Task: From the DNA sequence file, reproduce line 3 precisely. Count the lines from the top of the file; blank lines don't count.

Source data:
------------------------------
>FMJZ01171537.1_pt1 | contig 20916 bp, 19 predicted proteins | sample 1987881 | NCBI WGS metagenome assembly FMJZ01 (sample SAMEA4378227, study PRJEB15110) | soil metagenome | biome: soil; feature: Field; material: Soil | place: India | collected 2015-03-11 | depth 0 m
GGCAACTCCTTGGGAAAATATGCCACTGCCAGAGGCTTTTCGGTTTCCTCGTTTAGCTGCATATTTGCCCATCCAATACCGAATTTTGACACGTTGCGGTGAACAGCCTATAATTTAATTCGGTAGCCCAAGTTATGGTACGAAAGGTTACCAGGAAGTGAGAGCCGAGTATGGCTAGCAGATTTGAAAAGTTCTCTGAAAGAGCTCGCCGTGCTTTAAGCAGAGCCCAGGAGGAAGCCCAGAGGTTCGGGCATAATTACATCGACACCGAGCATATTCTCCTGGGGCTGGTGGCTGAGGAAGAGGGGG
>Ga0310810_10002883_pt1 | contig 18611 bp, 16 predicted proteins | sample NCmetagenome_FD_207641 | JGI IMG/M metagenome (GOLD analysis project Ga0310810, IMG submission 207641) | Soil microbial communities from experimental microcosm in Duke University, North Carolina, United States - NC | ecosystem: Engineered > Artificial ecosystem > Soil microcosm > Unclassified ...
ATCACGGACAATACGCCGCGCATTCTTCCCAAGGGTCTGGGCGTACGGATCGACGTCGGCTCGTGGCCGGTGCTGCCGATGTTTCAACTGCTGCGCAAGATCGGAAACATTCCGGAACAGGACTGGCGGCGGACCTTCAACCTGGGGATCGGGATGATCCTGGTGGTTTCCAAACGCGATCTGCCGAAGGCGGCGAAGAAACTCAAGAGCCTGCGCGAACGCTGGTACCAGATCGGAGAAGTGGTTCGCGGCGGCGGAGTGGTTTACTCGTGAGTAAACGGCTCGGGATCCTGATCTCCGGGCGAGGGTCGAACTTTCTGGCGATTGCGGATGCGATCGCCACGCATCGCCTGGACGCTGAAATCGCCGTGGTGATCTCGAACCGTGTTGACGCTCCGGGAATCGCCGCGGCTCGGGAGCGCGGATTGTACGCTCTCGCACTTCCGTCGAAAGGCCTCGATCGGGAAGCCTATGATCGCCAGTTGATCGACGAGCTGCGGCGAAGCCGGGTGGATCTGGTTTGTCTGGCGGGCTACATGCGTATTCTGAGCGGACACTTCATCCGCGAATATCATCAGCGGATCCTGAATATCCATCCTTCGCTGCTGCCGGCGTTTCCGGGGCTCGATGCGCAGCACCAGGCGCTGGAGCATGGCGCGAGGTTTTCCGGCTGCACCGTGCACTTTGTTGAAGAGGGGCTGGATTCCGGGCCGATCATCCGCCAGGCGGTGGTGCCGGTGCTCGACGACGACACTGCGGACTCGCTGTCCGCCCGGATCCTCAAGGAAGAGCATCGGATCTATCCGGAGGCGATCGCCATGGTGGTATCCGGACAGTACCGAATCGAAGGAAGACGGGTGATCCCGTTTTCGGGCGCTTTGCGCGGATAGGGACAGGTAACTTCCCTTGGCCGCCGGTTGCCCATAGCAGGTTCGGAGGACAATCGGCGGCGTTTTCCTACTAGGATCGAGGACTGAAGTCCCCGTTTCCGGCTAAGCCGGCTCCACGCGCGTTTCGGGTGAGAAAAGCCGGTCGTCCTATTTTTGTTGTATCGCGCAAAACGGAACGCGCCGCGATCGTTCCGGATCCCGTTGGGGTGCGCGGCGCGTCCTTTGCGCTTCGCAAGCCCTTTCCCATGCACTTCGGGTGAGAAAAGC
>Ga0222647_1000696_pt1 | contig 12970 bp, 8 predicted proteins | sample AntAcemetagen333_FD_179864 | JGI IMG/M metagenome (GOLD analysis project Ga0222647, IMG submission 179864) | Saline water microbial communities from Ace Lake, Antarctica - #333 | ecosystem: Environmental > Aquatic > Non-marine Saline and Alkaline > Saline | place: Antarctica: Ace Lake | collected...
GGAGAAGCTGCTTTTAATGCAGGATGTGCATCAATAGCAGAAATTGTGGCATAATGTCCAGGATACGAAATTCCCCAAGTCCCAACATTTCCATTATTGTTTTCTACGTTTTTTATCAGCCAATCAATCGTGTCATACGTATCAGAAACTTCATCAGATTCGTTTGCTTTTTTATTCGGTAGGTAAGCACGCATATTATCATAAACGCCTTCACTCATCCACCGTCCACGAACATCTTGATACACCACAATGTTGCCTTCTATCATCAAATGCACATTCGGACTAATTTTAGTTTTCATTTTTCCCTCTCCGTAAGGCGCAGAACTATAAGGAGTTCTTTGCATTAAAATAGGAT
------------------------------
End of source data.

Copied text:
>Ga0310810_10002883_pt1 | contig 18611 bp, 16 predicted proteins | sample NCmetagenome_FD_207641 | JGI IMG/M metagenome (GOLD analysis project Ga0310810, IMG submission 207641) | Soil microbial communities from experimental microcosm in Duke University, North Carolina, United States - NC | ecosystem: Engineered > Artificial ecosystem > Soil microcosm > Unclassified ...